I'm ready for my close-up now, Mr DeMille!" So spoke Norma Desmond, the demented diva played by Gloria Swanson, in what was to be the actress's own glorious swan song, Billy Wilder's Sunset Boulevard.
For Wilder's audiences, Cecil B DeMille, one of the extremely rare Hollywood directors of the period (one might also cite Alfred Hitchcock and Frank Capra) to have enjoyed the same personal prestige as the stars they directed, was a household name. In those days one went to see a "DeMille movie" in exactly the way, today, one might go to a "Spielberg movie", except that then it was the exception instead of, as now, increasingly the rule.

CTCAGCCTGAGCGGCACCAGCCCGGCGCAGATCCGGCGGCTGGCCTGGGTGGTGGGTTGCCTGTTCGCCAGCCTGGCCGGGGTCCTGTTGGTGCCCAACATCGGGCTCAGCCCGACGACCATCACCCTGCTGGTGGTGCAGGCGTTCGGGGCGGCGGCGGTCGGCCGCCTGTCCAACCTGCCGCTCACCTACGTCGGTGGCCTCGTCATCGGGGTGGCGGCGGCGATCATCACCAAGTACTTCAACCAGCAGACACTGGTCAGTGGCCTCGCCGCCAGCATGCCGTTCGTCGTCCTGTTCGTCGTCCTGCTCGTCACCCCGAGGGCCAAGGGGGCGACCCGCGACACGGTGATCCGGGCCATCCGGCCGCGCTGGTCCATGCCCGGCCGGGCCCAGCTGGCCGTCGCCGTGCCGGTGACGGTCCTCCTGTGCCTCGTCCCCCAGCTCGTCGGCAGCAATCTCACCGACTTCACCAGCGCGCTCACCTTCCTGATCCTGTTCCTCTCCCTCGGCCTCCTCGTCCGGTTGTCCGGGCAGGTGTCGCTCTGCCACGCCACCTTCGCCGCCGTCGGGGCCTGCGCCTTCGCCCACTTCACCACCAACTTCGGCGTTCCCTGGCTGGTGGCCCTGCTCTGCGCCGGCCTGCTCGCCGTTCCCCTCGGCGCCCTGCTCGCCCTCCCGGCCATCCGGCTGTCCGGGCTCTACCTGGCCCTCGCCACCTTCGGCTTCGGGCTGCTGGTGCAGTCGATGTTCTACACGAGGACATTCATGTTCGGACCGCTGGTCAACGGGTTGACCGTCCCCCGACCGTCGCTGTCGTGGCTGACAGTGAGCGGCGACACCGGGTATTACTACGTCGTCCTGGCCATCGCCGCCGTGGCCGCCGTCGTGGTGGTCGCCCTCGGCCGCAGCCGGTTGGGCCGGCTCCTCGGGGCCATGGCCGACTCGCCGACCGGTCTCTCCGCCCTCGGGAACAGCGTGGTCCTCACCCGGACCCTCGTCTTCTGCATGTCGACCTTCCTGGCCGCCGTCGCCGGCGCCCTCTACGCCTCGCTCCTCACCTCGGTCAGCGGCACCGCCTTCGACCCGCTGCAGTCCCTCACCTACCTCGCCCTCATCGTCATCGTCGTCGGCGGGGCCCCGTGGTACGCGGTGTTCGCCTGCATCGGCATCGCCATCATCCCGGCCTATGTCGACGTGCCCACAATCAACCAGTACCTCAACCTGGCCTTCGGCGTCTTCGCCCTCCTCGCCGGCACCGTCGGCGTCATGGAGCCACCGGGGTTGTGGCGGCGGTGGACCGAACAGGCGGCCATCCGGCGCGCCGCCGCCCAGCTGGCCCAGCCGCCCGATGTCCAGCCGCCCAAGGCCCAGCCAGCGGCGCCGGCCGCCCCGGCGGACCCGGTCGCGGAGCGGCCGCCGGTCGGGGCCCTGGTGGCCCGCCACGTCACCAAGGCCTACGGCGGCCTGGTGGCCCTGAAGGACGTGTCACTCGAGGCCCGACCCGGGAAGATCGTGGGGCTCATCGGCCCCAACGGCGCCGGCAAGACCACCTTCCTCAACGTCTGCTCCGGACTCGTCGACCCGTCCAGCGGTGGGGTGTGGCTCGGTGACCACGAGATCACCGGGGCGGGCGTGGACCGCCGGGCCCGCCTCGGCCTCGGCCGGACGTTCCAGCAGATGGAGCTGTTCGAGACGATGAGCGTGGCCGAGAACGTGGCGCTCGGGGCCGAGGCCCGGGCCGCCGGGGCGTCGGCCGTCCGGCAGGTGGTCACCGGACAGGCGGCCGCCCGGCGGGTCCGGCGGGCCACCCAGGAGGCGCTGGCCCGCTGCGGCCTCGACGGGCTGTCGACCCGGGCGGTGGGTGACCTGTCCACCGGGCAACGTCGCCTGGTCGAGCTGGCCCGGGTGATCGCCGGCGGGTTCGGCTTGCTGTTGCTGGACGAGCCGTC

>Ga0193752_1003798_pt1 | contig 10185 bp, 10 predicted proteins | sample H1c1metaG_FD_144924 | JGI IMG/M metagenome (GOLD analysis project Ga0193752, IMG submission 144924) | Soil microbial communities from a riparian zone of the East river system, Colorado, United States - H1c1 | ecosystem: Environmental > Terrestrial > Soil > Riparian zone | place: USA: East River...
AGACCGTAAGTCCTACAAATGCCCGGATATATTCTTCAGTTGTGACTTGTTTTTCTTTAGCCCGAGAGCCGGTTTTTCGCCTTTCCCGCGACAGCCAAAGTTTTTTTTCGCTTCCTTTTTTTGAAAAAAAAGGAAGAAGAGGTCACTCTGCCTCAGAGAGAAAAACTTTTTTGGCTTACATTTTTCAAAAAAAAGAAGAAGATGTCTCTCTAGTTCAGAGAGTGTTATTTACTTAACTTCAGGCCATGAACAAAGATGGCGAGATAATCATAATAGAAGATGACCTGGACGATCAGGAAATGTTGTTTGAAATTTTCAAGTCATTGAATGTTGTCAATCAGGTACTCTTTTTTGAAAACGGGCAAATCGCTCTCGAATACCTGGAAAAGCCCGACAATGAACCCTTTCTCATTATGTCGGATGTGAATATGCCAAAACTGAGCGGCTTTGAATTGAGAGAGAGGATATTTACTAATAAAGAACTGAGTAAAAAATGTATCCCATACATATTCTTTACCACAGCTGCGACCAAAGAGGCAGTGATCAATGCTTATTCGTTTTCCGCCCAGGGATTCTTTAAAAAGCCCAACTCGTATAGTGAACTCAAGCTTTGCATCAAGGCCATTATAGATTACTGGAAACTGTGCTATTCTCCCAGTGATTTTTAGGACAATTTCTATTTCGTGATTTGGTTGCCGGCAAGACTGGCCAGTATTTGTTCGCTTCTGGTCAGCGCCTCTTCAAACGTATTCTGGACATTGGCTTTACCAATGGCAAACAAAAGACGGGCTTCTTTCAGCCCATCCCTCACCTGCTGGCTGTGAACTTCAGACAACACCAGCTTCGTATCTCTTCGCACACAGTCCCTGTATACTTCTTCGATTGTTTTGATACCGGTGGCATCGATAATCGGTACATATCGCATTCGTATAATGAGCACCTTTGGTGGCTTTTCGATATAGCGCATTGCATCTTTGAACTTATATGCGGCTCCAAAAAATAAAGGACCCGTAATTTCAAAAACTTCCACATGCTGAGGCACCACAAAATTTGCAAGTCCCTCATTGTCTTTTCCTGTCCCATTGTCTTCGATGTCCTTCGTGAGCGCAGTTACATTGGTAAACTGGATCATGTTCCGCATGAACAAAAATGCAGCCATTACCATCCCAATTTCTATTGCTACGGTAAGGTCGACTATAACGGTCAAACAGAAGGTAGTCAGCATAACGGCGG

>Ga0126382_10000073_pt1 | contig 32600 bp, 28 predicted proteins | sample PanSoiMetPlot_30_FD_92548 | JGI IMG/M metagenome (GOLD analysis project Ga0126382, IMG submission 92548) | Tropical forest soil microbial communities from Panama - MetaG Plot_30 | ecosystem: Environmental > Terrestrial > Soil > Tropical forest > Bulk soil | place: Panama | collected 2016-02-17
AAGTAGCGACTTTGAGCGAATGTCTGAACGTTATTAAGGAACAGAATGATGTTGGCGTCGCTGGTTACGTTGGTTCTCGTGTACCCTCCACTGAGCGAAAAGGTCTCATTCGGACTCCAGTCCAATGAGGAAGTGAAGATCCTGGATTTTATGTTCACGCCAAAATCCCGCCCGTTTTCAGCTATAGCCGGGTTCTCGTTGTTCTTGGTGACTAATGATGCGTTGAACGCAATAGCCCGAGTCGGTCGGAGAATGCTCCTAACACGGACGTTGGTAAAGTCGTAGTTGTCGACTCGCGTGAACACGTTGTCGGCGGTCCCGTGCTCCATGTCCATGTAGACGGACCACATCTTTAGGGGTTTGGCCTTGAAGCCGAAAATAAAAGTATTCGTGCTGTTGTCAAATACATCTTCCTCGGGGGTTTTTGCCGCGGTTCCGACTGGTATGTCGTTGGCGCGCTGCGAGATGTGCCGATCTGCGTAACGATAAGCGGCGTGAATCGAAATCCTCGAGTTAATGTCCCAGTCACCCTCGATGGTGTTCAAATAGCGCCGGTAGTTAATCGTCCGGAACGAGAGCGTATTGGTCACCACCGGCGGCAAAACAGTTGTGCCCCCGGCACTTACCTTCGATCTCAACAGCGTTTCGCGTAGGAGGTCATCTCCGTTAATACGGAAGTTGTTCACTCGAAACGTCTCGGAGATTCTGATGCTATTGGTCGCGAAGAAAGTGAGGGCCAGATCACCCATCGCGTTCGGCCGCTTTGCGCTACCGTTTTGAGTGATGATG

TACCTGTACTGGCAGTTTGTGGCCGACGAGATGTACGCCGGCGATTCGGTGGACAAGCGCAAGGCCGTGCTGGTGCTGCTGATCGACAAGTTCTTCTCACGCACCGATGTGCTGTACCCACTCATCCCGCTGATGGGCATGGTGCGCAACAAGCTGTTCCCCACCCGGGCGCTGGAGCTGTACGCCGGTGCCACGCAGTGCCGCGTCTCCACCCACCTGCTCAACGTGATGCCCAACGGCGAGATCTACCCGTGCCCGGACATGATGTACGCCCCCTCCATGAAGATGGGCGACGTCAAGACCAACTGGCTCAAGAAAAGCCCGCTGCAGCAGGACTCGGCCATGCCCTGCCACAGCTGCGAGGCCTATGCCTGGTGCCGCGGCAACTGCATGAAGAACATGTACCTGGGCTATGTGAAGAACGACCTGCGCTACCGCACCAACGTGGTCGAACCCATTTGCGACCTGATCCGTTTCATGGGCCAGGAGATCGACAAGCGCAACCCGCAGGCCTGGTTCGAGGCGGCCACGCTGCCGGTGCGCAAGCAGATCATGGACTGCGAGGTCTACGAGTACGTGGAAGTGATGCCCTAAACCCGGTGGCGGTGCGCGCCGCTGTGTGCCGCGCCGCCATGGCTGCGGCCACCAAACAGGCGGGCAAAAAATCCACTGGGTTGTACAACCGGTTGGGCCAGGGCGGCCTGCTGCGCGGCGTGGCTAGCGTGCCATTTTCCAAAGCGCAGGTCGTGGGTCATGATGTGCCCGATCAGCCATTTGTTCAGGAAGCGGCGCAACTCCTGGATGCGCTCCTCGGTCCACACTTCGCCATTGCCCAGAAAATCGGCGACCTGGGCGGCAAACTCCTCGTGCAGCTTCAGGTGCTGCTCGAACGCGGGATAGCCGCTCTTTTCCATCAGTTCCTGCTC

Although a glance at his lengthy filmography reveals that he made far fewer than his current reputation would suggest, it's fair to say that DeMille's fame, or what remains of it, rests on his biblical or pseudo- biblical romances: the best-known were Samson and Delilah (in which Victor Mature brought down the temple walls with the sweaty, vein-popping energy of a circus strong-man ripping a telephone directory in half) and his twinned versions, one silent, the other sound, of The Ten Commandments. …